House Republicans are pressing for a change in federal law that could force Michelle Obama and future first ladies to do more of their policy work in public. But Democrats warn President Obama may take the attempt personally “as an attack on his wife.”
The GOP effort is being led by the ranking member of the House Oversight and Government Reform Committee, Rep. Darrell Issa (R-Calif.), whose initial salvo was rebuffed recently at a contentious committee markup session. Under Issa’s amendment, any government policy group that Mrs. Obama or another first spouse regularly participates in would be subject to a law requiring meetings to be announced in advance and, in most instances, public.
Rep. William Clay (D-Mo.) suggested President Obama might see the legislation as a personal provocation that could trigger a fight. “Let me… caution my friend from California that, as you’re probably aware, this president is very guarded about his family,” Clay said.
“We are trying actually to protect the historic role of the first lady,” Issa insisted, repeatedly invoking the “transparency” mantra of the Obama administration. “I believe this is open government at its finest.”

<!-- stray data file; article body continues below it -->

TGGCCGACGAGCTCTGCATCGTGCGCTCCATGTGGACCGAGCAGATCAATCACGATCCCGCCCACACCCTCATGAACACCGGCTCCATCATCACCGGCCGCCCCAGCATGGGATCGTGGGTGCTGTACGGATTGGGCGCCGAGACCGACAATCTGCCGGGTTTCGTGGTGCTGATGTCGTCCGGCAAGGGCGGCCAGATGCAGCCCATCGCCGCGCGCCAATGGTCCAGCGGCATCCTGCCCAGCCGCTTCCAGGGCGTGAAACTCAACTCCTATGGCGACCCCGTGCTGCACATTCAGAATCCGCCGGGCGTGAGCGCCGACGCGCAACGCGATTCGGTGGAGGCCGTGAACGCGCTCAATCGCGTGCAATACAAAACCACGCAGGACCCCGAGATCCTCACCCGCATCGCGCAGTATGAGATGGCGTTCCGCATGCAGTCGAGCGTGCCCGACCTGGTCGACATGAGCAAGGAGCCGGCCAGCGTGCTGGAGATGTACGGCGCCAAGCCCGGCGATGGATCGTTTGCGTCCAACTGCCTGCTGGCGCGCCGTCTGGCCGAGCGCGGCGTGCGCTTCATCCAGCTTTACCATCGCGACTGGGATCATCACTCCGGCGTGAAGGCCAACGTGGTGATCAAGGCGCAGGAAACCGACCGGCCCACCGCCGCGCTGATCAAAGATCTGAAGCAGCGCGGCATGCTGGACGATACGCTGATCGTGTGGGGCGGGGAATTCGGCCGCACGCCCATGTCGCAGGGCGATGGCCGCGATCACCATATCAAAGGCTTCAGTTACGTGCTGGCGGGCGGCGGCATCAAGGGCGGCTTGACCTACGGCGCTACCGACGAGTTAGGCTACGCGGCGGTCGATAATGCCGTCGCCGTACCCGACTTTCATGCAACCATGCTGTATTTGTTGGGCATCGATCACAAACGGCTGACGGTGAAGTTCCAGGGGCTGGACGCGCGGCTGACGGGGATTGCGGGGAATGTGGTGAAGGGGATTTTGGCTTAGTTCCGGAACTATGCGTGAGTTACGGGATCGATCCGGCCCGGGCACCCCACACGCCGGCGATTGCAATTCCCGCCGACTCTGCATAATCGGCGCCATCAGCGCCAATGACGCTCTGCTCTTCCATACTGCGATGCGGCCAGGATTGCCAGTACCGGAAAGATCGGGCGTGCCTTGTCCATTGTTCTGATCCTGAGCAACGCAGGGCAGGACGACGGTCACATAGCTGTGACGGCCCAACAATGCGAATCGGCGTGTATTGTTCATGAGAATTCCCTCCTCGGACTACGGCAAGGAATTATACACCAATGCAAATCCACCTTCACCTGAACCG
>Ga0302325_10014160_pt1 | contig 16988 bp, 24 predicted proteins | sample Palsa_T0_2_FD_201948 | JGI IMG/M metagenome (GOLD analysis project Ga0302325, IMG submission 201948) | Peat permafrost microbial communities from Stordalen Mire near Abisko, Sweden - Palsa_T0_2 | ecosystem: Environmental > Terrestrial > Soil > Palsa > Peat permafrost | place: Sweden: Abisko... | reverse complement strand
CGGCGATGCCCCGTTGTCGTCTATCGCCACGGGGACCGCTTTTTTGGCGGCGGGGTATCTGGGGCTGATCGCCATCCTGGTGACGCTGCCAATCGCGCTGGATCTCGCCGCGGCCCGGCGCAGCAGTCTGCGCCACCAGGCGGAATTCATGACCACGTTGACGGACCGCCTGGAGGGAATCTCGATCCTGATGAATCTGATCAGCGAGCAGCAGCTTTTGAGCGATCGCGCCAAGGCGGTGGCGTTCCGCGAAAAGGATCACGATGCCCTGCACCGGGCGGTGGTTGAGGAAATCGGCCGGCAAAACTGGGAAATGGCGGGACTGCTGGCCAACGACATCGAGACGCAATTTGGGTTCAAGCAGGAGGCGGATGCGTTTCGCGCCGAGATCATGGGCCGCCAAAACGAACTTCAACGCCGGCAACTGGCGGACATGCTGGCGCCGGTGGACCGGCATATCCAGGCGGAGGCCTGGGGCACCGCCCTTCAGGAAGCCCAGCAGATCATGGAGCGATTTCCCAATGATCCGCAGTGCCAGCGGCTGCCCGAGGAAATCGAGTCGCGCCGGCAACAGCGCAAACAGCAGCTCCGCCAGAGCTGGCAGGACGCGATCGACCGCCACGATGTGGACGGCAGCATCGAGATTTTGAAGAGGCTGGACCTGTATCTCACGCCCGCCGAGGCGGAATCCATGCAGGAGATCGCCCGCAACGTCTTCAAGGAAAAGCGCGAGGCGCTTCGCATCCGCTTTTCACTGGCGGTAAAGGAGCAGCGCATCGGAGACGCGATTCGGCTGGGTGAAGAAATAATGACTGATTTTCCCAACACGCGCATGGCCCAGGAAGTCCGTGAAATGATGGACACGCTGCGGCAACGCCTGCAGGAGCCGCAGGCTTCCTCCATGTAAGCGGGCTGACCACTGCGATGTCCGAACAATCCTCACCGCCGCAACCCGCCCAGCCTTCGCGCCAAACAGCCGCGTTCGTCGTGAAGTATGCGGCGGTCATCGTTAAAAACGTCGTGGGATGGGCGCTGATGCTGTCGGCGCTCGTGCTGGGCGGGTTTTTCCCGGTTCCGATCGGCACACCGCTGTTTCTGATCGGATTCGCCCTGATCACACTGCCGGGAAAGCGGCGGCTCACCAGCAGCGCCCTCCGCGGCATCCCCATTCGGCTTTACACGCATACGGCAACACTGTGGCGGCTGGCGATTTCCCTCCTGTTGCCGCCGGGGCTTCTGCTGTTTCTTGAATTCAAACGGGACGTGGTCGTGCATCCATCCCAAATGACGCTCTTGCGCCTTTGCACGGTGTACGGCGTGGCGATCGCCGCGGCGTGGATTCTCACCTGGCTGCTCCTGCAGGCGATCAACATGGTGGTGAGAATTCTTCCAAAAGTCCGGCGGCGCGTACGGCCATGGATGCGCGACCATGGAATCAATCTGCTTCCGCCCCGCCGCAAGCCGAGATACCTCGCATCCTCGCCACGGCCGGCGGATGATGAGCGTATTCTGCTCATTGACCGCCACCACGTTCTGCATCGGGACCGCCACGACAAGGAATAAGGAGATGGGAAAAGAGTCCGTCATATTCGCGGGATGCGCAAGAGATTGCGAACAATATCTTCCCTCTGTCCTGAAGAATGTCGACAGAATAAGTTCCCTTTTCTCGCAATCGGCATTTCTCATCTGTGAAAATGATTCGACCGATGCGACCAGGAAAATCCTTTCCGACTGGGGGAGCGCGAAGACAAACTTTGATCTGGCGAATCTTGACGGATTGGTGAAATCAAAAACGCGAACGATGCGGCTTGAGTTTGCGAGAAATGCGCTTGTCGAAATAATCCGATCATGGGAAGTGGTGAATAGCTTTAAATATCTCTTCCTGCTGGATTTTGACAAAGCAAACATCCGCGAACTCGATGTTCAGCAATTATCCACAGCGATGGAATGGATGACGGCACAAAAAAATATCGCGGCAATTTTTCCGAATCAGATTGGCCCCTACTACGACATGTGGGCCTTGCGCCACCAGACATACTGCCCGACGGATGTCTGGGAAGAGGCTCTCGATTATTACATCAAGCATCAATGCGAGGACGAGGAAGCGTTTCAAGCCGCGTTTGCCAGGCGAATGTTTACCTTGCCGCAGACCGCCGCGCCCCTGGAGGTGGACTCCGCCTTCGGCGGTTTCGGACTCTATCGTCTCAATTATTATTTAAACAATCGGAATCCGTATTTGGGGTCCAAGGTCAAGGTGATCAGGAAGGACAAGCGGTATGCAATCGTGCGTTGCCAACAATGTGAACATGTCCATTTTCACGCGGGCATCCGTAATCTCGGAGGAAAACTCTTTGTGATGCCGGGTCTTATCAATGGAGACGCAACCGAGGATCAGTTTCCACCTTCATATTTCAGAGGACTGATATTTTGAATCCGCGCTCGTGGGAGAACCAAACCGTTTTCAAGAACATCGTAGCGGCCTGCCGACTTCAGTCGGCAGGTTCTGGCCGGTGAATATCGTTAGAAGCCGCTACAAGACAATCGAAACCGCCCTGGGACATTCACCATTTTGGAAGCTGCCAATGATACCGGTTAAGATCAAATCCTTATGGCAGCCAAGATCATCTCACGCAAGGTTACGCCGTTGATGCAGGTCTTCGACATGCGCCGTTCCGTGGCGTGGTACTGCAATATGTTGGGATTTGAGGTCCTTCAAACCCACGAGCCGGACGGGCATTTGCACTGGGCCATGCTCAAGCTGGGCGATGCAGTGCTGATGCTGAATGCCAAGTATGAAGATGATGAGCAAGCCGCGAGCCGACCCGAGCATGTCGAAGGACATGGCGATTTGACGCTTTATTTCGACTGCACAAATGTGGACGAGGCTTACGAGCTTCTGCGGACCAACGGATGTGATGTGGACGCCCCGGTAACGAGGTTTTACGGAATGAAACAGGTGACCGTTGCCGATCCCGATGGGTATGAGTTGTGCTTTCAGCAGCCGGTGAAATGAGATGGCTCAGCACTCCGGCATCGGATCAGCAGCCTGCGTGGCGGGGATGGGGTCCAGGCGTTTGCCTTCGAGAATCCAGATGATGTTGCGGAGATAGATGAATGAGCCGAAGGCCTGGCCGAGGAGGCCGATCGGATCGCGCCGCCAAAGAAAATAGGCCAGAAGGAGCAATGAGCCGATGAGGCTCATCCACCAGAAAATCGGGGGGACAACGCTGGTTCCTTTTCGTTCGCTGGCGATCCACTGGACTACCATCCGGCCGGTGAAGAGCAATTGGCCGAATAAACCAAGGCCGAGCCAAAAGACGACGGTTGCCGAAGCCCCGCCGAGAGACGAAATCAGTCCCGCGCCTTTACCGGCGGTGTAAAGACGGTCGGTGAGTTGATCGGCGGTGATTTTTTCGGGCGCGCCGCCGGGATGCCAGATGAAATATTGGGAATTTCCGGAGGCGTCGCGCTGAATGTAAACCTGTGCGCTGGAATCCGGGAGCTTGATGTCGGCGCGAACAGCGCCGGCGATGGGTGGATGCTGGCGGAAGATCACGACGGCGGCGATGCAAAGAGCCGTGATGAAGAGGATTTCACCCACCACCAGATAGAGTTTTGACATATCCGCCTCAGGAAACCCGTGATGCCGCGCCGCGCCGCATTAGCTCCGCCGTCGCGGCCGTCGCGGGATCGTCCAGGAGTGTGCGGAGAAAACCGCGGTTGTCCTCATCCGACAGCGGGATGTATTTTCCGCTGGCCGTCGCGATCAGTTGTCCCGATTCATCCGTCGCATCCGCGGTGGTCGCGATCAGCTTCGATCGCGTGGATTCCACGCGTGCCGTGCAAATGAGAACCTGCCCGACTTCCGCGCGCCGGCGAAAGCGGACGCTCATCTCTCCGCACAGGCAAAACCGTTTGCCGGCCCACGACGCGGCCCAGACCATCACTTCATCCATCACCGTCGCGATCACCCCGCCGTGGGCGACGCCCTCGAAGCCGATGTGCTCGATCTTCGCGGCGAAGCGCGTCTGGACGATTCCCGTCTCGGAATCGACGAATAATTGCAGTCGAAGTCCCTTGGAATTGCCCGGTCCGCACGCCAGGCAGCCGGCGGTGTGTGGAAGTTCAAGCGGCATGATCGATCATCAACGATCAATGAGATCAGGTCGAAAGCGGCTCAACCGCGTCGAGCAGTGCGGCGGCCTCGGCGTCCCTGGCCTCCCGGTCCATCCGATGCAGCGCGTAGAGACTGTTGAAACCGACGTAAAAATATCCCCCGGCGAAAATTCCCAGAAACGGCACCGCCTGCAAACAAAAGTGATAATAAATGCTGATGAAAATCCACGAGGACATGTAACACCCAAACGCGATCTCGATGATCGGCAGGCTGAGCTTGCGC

“What is protection to one person may be just the opposite to another,” Rep. Elijah Cummings (D-Md.) observed.
Issa’s amendment would have effectively overturned a 1993 federal appeals court decision which held that First Lady Hillary Clinton could be considered the equivalent of a federal employee.
“We should have a set of rules that future presidents, vice presidents, first ladies and spouses of vice presidents, understand what their do’s and don’t’s are. Can they have an open meeting? Can they have a closed meeting?” Issa said. “Perhaps we need to get to 1600 Pennsylvania Avenue for an opinion.”
Democrats were skeptical about why Republicans were pressing the issue in the first year of a new Democratic presidency. However, Issa said the GOP actually proposed changing the law early last year, when Republican President George W. Bush and his wife Laura were in the White House.
Ummm, yeah. They proposed it early last year, 7 years into the Chimpy maladministration. I guess they were afraid of Michelle Obama being First Lady, Bill Clinton being First Gentleman, or Cindy Lou McCain meeting with her drug dealers.
Issa ultimately withdrew his amendment, which he had offered on a bill aimed at closing loopholes in the Federal Advisory Committee Act. Aides told POLITICO that he plans to reintroduce the spousal provision either as an amendment to another bill or as freestanding legislation.
A spokesperson for Mrs. Obama, Katie McCormick-Lelyveld, said this week that her office had no comment on the proposed legislation.
(Video at link above)